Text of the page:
Solar Radiation On Tiled Surface By Hybrid Solar Power :

The efficiency of a PV Solar module depends on both the power contained in the sunlight and on the angel between the PV Solar Module and the Sun. When the PV Solar module is perpendicular to the sunlight then the power density will be maximum. The power density of a fixed pv solar module is always less than the sunlight as the sun is shifting consistently and the surface is fixed.

The figure below shows how to calculate the radiation incident on a tilted surface (Smodule) given either the solar radiation measured on horizontal surface (Shoriz) or the solar radiation measured perpendicular to the sun (Sincident).

The equations of Smodule, Shoriz and Sincident are:

Where
The elevation angle is α
β is the tilt angle of the module measured from the horizontal.

The elevation angle has been previously given as:

where φ is the latitude; and
δ is the declination angle previously given as:

where d is the day of the year. Note that from simple math (284+d) is equivalent to (d-81) which was used before. Two equations are used interchangeably in literature.

From these equations a relationship between Smodule and Shoriz can be determined as:

The tilt angle got a major impact on solar radiation incident on a PV Module surface. For a fixed tilt angle, the maximum power over the course of a year is obtained when the tilt angle is equal to the latitude of the location. However, steeper tilt angles are optimized for large winter loads, while lower title angles use a greater fraction of light in the summer. The simulation below calculates the maximum number of solar isolation as a function of latitude and module angle.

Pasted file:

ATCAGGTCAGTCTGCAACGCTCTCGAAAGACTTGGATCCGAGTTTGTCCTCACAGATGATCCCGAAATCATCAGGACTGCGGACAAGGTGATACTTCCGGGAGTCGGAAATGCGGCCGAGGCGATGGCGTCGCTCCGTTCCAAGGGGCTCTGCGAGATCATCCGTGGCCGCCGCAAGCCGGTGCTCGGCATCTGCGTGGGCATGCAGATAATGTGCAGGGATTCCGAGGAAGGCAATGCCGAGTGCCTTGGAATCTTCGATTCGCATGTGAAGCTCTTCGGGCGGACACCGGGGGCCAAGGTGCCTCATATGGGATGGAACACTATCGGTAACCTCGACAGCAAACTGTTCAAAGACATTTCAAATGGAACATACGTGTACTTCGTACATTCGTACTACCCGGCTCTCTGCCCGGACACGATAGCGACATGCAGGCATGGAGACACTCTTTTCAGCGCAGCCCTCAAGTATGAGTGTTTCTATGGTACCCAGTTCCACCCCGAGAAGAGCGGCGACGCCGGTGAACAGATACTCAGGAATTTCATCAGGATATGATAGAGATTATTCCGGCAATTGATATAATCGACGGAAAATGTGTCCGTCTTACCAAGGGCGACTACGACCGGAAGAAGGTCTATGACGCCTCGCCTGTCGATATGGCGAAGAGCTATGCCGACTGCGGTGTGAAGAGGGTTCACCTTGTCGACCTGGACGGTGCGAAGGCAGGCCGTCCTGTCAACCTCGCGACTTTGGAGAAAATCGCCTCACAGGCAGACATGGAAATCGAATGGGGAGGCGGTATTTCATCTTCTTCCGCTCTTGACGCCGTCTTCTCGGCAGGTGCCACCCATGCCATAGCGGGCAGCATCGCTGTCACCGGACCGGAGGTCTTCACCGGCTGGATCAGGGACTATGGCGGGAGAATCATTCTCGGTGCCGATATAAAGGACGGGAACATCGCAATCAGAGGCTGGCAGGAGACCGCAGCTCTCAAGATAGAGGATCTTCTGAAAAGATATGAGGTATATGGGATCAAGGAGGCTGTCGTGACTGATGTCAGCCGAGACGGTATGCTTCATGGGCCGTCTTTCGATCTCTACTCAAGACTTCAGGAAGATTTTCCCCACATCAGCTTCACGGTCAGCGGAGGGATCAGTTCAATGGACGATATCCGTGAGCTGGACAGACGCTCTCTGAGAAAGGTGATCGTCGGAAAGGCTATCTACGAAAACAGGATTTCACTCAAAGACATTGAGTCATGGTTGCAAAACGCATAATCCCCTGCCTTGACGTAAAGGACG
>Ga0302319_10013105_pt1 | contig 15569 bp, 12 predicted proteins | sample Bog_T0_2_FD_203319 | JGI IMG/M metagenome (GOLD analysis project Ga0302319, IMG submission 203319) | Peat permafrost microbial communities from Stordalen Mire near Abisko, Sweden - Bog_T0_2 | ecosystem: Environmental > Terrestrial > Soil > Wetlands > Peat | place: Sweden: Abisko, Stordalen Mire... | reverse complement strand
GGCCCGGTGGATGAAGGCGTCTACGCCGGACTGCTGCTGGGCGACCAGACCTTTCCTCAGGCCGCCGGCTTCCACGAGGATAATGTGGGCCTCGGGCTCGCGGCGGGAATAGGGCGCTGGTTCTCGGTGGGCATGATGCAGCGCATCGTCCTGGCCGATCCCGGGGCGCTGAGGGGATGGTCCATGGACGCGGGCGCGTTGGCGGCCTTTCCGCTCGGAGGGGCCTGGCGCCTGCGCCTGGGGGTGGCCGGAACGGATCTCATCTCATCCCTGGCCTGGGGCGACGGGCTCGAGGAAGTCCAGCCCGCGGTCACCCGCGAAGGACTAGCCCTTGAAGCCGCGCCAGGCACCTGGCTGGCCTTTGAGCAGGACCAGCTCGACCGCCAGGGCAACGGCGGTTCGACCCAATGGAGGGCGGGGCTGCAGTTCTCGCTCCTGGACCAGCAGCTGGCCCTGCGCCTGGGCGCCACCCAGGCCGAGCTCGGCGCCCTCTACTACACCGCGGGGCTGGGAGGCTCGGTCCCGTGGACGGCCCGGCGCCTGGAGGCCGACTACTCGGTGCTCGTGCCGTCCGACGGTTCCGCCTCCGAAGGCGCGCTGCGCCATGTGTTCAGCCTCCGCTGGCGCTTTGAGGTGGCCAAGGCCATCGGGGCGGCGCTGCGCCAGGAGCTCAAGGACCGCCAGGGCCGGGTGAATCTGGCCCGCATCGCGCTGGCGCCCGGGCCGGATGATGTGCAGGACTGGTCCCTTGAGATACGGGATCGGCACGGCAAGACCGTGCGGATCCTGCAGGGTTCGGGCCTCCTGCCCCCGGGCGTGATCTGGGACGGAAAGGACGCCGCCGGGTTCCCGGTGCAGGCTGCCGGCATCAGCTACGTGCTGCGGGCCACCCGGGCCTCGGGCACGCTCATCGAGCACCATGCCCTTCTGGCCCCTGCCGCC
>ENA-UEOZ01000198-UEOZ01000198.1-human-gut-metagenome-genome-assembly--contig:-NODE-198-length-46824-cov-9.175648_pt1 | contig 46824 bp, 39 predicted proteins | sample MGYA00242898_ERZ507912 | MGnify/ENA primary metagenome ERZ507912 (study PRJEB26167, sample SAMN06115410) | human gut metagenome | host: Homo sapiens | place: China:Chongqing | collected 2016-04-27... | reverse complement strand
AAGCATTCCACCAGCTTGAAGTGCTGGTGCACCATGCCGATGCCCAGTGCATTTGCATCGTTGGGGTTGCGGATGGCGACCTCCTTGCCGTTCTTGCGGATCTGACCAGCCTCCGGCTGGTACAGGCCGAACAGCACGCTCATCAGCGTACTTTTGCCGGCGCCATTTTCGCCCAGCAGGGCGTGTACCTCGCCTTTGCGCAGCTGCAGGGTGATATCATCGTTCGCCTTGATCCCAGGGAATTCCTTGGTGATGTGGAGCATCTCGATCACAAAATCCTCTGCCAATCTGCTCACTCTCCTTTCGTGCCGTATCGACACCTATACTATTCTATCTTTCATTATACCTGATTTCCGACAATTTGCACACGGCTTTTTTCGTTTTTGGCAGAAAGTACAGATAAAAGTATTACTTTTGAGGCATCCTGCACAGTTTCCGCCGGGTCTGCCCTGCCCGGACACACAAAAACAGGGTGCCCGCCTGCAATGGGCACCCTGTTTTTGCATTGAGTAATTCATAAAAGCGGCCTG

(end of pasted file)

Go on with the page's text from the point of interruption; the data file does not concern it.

As we see from the above figure, for a module tilt of 0°, the Module Power and Power on Horizontal are equal since the module is lying flat on the ground. At a module tilt of 80°, the module is almost vertical. The Module Power is less than the Incident Power except when the module is perpendicular to the sun’s rays and the values are equal. The module is orientated to the equator so it faces north in the Southern Hemisphere and south in the Northern Hemisphere. As module moves from the Northern to Southern Hemisphere (latitude = 0°), the module is turned to face in the opposite direction and so the Module Power curve flips. When the light is incident from the rear of the module the Module Power drops to zero . Try setting the latitude to your location and then varying the module tilt to see the effect on the amount of power received throughout the year.